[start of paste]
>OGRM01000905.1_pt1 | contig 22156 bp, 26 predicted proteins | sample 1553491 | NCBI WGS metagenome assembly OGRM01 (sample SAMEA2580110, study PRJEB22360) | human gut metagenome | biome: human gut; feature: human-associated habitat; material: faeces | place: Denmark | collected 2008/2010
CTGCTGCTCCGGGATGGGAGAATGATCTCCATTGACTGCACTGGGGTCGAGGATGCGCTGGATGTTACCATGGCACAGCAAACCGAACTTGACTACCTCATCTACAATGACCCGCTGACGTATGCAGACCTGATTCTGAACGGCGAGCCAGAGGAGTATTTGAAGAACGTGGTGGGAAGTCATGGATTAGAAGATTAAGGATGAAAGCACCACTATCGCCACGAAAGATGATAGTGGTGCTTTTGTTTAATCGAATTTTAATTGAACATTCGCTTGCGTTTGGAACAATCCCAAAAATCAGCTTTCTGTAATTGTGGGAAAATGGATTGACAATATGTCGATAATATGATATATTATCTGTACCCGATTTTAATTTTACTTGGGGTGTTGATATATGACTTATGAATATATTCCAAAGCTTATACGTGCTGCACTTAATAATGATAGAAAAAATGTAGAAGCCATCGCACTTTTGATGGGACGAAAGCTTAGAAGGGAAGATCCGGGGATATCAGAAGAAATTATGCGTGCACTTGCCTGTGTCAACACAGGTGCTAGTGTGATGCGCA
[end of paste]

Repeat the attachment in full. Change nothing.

>OGRM01000905.1_pt1 | contig 22156 bp, 26 predicted proteins | sample 1553491 | NCBI WGS metagenome assembly OGRM01 (sample SAMEA2580110, study PRJEB22360) | human gut metagenome | biome: human gut; feature: human-associated habitat; material: faeces | place: Denmark | collected 2008/2010
CTGCTGCTCCGGGATGGGAGAATGATCTCCATTGACTGCACTGGGGTCGAGGATGCGCTGGATGTTACCATGGCACAGCAAACCGAACTTGACTACCTCATCTACAATGACCCGCTGACGTATGCAGACCTGATTCTGAACGGCGAGCCAGAGGAGTATTTGAAGAACGTGGTGGGAAGTCATGGATTAGAAGATTAAGGATGAAAGCACCACTATCGCCACGAAAGATGATAGTGGTGCTTTTGTTTAATCGAATTTTAATTGAACATTCGCTTGCGTTTGGAACAATCCCAAAAATCAGCTTTCTGTAATTGTGGGAAAATGGATTGACAATATGTCGATAATATGATATATTATCTGTACCCGATTTTAATTTTACTTGGGGTGTTGATATATGACTTATGAATATATTCCAAAGCTTATACGTGCTGCACTTAATAATGATAGAAAAAATGTAGAAGCCATCGCACTTTTGATGGGACGAAAGCTTAGAAGGGAAGATCCGGGGATATCAGAAGAAATTATGCGTGCACTTGCCTGTGTCAACACAGGTGCTAGTGTGATGCGCA